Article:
A beer that reminds me of a white lirac wine I once had whose only accompaniment I could think of was fresh leaf lettuce. This is more robust but in the same range. A beer or a waldorf salad with apples, walnuts and celery. Maybe Thai food, too. BAers see the challenge yet take it on with only 2% saying no despite its thoughtful unconventionality. A beer that makes me wonder if Fantome is the best brewer in the world.
Fantome Saison: also from Fantome of Soy, Belgium. Funnily, I did not like this quite as much as the Pissenlit but I still liked it a lot. Very active amber ale with a creamy white head. In the mouth pear and grape juice with white pepper, biscuit and a drying astringency across the tongue. Chalky notes under the herbal hoppiness not unlike Orval in a lavenderish sort of way. Well hidden strength at 8%. On the swirl, the astringency calms though the white pepper remains. Many BAers ask good questions but still rank it highly. A discomforting beer perhaps but still very attractive.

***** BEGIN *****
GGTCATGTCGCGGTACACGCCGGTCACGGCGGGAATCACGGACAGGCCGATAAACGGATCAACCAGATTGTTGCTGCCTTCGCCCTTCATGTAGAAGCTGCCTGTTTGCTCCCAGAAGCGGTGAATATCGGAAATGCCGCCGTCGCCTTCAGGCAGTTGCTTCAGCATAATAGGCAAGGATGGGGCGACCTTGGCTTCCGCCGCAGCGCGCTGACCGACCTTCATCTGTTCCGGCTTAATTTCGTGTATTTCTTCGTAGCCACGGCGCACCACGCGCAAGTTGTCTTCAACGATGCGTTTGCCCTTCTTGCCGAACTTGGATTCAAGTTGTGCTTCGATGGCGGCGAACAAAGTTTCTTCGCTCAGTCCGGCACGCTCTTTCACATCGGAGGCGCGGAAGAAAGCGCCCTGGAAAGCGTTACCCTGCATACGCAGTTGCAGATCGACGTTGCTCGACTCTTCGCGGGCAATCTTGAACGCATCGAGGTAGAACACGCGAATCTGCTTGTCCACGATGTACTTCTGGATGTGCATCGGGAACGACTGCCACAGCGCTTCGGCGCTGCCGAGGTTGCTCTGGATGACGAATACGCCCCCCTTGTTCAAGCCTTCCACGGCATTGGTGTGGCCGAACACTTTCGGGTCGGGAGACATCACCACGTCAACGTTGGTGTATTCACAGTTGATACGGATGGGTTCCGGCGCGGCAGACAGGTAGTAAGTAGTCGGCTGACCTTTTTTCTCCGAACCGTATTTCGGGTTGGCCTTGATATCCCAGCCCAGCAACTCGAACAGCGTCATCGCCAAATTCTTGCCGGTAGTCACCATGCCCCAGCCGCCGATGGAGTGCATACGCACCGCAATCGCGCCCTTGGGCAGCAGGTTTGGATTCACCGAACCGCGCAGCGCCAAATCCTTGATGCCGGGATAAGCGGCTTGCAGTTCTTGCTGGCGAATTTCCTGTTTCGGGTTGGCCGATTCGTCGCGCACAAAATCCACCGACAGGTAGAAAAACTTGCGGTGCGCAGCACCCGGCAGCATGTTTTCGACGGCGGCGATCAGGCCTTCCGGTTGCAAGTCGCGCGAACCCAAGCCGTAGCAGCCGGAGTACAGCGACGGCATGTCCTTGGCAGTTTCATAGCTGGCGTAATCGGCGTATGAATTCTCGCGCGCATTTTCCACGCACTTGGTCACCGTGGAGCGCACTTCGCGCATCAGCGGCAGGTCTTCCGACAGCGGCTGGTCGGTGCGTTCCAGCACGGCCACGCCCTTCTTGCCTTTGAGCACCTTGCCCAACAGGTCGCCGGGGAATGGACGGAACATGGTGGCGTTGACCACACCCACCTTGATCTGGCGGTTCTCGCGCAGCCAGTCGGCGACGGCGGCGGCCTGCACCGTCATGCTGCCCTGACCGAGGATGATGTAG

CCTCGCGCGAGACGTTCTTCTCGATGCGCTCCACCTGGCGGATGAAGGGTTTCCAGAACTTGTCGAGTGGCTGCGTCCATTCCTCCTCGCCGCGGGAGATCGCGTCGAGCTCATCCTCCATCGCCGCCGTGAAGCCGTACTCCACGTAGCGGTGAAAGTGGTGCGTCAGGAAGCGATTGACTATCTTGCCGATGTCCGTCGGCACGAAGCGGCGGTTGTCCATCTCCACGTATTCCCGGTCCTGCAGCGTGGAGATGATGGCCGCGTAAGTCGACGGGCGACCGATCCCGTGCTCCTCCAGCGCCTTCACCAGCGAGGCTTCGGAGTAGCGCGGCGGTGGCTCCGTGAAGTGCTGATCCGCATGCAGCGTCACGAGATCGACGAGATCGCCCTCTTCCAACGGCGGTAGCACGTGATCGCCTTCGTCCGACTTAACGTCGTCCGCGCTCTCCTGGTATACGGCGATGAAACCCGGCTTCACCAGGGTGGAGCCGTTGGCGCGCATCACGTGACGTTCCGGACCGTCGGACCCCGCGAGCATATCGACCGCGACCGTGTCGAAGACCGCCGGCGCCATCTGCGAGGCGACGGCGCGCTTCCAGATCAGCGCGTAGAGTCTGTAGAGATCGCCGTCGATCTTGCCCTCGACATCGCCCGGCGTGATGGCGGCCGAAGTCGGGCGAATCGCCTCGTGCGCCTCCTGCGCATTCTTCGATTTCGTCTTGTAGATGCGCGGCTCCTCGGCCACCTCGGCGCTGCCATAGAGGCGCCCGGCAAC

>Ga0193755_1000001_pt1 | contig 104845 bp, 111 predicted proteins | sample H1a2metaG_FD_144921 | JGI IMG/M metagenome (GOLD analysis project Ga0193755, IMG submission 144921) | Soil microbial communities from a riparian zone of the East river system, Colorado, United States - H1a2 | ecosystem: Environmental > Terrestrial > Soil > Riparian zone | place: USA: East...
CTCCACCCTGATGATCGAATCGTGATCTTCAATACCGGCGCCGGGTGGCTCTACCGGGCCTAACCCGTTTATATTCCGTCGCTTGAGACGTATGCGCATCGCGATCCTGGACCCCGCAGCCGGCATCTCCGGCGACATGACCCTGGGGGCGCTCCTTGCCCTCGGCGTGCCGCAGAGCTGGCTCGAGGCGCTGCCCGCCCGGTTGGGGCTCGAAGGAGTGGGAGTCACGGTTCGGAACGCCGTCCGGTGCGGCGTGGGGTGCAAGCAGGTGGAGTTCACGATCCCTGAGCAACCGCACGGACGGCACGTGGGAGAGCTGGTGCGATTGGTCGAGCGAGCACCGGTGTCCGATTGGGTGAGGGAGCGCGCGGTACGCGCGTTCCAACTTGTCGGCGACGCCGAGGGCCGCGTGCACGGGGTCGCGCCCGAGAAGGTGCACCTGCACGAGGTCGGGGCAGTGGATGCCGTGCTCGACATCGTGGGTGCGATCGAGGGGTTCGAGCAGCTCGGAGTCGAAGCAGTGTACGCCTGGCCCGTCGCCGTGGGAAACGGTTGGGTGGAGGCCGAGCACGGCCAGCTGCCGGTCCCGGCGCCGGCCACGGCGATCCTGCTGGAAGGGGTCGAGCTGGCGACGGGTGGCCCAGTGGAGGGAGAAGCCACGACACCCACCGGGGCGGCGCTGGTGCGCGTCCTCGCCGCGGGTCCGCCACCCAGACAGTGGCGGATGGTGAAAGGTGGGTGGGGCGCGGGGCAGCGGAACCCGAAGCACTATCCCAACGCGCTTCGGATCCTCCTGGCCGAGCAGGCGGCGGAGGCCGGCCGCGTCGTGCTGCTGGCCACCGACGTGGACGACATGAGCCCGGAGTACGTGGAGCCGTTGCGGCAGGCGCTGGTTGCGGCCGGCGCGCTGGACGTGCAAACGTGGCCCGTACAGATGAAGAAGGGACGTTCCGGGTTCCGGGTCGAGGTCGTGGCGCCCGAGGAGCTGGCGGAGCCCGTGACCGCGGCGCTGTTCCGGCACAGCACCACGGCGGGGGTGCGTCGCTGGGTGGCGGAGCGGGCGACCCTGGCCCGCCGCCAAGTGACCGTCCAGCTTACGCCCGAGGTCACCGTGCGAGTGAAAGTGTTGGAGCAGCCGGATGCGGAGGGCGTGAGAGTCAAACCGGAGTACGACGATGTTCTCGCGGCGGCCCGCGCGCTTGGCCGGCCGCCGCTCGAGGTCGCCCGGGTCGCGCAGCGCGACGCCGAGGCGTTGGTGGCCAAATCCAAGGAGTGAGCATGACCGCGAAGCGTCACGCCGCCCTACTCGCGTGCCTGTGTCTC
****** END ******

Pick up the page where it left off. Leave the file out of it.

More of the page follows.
What a great hobby I have. I could consider saisons all day most every day. It is a real shame that so few craft brewers in North American have taken on the style with two major Belgian-style brewers in the north-east Unibrou and Allagash even ignoring it.